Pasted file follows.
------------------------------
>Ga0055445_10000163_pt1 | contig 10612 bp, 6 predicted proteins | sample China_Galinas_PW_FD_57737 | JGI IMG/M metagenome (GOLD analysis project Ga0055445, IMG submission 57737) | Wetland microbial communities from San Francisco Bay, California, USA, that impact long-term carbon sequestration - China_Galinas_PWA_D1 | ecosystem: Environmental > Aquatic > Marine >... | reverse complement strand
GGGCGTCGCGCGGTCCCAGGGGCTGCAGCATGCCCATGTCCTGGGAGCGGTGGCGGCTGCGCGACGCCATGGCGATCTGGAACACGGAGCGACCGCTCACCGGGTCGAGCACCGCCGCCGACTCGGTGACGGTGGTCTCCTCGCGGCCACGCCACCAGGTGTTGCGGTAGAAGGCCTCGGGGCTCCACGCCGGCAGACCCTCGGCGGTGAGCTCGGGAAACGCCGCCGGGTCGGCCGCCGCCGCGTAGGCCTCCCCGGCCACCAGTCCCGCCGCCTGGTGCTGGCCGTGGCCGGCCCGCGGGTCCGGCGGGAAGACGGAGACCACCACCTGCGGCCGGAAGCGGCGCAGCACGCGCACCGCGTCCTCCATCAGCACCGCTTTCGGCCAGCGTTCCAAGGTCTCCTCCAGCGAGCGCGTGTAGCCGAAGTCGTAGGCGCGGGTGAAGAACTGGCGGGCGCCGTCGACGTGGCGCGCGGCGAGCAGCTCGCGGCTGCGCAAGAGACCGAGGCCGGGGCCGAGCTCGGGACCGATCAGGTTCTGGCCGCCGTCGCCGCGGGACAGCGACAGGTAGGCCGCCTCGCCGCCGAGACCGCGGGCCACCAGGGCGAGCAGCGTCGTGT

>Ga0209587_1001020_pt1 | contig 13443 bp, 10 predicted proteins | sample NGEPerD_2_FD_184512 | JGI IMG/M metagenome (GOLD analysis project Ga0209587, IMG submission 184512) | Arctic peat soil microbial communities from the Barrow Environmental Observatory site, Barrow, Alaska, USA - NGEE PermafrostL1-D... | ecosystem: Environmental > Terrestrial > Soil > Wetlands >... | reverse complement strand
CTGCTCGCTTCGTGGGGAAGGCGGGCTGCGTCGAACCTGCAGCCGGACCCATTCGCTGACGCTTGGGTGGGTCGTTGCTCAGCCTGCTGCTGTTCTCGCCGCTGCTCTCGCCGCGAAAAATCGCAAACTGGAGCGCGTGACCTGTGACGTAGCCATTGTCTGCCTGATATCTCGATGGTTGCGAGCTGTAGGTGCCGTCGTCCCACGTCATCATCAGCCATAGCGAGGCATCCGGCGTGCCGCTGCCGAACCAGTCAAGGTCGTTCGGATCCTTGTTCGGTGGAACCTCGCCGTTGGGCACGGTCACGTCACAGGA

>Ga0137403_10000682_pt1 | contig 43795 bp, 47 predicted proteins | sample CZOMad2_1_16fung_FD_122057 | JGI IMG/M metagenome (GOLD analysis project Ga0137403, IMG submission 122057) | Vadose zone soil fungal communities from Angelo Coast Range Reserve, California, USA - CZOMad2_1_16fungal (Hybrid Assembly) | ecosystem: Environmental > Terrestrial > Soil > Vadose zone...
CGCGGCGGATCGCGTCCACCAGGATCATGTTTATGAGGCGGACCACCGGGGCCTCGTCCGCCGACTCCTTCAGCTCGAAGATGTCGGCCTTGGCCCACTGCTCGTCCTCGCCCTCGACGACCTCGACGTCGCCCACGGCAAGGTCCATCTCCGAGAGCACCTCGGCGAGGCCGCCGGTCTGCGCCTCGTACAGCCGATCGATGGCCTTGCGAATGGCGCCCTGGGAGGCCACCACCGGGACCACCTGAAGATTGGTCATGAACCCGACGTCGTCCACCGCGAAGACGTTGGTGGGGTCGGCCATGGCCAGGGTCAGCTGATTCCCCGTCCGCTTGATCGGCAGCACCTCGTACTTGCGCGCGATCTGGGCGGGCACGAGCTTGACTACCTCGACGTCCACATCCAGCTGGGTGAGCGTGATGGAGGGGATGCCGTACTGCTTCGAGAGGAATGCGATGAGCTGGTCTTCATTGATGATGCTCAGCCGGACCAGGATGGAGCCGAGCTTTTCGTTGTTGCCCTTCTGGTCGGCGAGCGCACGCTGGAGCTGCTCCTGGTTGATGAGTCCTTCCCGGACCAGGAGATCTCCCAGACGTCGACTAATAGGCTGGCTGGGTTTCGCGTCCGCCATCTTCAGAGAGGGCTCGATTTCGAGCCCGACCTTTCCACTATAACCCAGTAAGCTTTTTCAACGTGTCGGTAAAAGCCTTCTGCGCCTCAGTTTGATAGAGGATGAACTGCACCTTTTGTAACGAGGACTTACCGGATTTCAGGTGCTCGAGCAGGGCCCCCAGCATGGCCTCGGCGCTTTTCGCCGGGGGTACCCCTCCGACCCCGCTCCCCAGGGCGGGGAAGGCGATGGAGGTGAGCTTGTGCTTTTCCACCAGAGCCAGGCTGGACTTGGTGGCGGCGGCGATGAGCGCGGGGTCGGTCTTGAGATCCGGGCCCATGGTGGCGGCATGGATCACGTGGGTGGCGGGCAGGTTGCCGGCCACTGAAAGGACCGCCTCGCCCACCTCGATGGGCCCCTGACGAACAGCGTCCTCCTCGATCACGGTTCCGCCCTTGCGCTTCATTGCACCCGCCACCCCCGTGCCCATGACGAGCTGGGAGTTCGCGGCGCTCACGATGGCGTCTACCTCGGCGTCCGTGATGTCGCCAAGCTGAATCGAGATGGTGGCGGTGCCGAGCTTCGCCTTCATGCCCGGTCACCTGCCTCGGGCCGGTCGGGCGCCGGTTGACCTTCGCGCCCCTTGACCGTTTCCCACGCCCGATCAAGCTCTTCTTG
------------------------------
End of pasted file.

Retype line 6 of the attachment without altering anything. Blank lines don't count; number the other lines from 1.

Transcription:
CGCGGCGGATCGCGTCCACCAGGATCATGTTTATGAGGCGGACCACCGGGGCCTCGTCCGCCGACTCCTTCAGCTCGAAGATGTCGGCCTTGGCCCACTGCTCGTCCTCGCCCTCGACGACCTCGACGTCGCCCACGGCAAGGTCCATCTCCGAGAGCACCTCGGCGAGGCCGCCGGTCTGCGCCTCGTACAGCCGATCGATGGCCTTGCGAATGGCGCCCTGGGAGGCCACCACCGGGACCACCTGAAGATTGGTCATGAACCCGACGTCGTCCACCGCGAAGACGTTGGTGGGGTCGGCCATGGCCAGGGTCAGCTGATTCCCCGTCCGCTTGATCGGCAGCACCTCGTACTTGCGCGCGATCTGGGCGGGCACGAGCTTGACTACCTCGACGTCCACATCCAGCTGGGTGAGCGTGATGGAGGGGATGCCGTACTGCTTCGAGAGGAATGCGATGAGCTGGTCTTCATTGATGATGCTCAGCCGGACCAGGATGGAGCCGAGCTTTTCGTTGTTGCCCTTCTGGTCGGCGAGCGCACGCTGGAGCTGCTCCTGGTTGATGAGTCCTTCCCGGACCAGGAGATCTCCCAGACGTCGACTAATAGGCTGGCTGGGTTTCGCGTCCGCCATCTTCAGAGAGGGCTCGATTTCGAGCCCGACCTTTCCACTATAACCCAGTAAGCTTTTTCAACGTGTCGGTAAAAGCCTTCTGCGCCTCAGTTTGATAGAGGATGAACTGCACCTTTTGTAACGAGGACTTACCGGATTTCAGGTGCTCGAGCAGGGCCCCCAGCATGGCCTCGGCGCTTTTCGCCGGGGGTACCCCTCCGACCCCGCTCCCCAGGGCGGGGAAGGCGATGGAGGTGAGCTTGTGCTTTTCCACCAGAGCCAGGCTGGACTTGGTGGCGGCGGCGATGAGCGCGGGGTCGGTCTTGAGATCCGGGCCCATGGTGGCGGCATGGATCACGTGGGTGGCGGGCAGGTTGCCGGCCACTGAAAGGACCGCCTCGCCCACCTCGATGGGCCCCTGACGAACAGCGTCCTCCTCGATCACGGTTCCGCCCTTGCGCTTCATTGCACCCGCCACCCCCGTGCCCATGACGAGCTGGGAGTTCGCGGCGCTCACGATGGCGTCTACCTCGGCGTCCGTGATGTCGCCAAGCTGAATCGAGATGGTGGCGGTGCCGAGCTTCGCCTTCATGCCCGGTCACCTGCCTCGGGCCGGTCGGGCGCCGGTTGACCTTCGCGCCCCTTGACCGTTTCCCACGCCCGATCAAGCTCTTCTTG